“It is not wrong to be critical because it helps everyone but there is a misconception that when you talk about rule of law in Zimbabwe you are referring to regime change. That is the biggest misconception there is because we are dealing with people who only understand their political positions and not the laws, especially under our new constitution.”
Mhlanga describes his work as one story of governance and transparency, and his plays offer a social commentary on politics, corruption, human rights abuses, dictatorship and dispossession. A number have been banned from the stage, earning him a reputation for not shying away from controversy.
The 1983 satirical play Members was prophetic of Zimbabwe’s current politics. Infighting has rocked the ruling Zanu PF as separate camps jockey for a candidate to succeed Mugabe, who has indicated that he will serve his current five-year term of office to 2018.
Opposition parties who fared badly in the July 2013 elections are now more divided than they were in the 2008 elections.
Mhlanga’s play Nansi Le Ndoda, which toured Botswana in 1985, introduced him to the national and international stage with its didactic message about corruption.
Stitsha mirrored the controversial land policies that have divided Zimbabweans today, with claims that reforms have led to poor agricultural productivity and food insecurity.
Workshop Negative highlighted the conflict between rich and poor as a result of political patronage. It was banned.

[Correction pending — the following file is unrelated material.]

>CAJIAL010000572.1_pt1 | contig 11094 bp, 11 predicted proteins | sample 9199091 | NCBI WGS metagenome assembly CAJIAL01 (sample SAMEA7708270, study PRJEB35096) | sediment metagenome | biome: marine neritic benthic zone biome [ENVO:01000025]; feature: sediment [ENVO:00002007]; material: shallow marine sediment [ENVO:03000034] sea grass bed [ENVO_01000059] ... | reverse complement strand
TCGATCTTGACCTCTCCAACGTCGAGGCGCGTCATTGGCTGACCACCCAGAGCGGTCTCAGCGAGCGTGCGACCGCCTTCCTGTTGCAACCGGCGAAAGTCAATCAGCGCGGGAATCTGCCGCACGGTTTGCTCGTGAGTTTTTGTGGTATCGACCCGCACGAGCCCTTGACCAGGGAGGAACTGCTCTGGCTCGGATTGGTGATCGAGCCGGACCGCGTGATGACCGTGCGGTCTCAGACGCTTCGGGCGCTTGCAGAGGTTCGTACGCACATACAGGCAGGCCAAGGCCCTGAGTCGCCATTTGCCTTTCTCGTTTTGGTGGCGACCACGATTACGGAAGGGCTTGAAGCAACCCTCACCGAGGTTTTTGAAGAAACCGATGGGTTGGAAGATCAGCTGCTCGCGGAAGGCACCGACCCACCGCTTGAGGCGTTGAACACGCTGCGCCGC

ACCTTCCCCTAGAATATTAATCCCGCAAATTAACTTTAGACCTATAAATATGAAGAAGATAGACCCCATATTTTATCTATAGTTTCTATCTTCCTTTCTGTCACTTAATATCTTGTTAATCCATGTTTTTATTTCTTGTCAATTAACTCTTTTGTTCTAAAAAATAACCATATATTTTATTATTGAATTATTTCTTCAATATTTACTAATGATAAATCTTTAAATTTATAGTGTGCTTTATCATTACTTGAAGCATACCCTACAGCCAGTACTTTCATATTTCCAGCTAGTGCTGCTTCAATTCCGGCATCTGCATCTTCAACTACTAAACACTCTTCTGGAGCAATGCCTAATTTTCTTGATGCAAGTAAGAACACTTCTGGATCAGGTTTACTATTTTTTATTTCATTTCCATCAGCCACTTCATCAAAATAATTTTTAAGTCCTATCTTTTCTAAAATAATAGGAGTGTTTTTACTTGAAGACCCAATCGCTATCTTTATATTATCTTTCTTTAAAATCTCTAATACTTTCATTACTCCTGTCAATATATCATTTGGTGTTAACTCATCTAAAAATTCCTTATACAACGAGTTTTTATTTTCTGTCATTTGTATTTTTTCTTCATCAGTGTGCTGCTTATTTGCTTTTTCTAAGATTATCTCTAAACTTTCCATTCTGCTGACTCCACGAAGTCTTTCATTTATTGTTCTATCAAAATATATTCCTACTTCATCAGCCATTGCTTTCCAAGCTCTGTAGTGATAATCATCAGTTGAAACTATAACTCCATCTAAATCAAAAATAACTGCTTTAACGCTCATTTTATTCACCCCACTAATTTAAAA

“I write plays because I am stubborn about issues, not because the plays are appreciated,” said Mhlanga, lamenting that because of his work the government was not comfortable supporting any projects and graduates from his academy.
“I am affected because this persecution slows down new thoughts I would like to bring to society because society is developed by thoughts. Thought leadership does not come from a group of people but it can come from simple individuals as I write to advise and help correct what I find wrong in our society.”
Maseko has suffered personally and professionally since his Gukurahundi Exhibition held at the National Gallery in Bulawayo in 2009 was shut down by the police after it premiered.
Today the section of the gallery housing the exhibition is a crime scene despite the Constitutional Court ruling that Maseko’s arrest was unconstitutional.